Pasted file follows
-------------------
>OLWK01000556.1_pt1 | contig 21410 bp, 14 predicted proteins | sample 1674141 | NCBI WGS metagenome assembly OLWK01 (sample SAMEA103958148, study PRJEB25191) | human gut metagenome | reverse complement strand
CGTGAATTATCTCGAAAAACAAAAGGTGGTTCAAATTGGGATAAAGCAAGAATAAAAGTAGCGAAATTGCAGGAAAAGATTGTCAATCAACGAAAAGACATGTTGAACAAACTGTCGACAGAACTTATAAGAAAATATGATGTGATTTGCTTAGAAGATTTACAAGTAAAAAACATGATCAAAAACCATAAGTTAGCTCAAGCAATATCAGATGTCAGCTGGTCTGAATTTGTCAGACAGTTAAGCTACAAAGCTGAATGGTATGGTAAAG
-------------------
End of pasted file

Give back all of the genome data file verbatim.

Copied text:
>OLWK01000556.1_pt1 | contig 21410 bp, 14 predicted proteins | sample 1674141 | NCBI WGS metagenome assembly OLWK01 (sample SAMEA103958148, study PRJEB25191) | human gut metagenome | reverse complement strand
CGTGAATTATCTCGAAAAACAAAAGGTGGTTCAAATTGGGATAAAGCAAGAATAAAAGTAGCGAAATTGCAGGAAAAGATTGTCAATCAACGAAAAGACATGTTGAACAAACTGTCGACAGAACTTATAAGAAAATATGATGTGATTTGCTTAGAAGATTTACAAGTAAAAAACATGATCAAAAACCATAAGTTAGCTCAAGCAATATCAGATGTCAGCTGGTCTGAATTTGTCAGACAGTTAAGCTACAAAGCTGAATGGTATGGTAAAG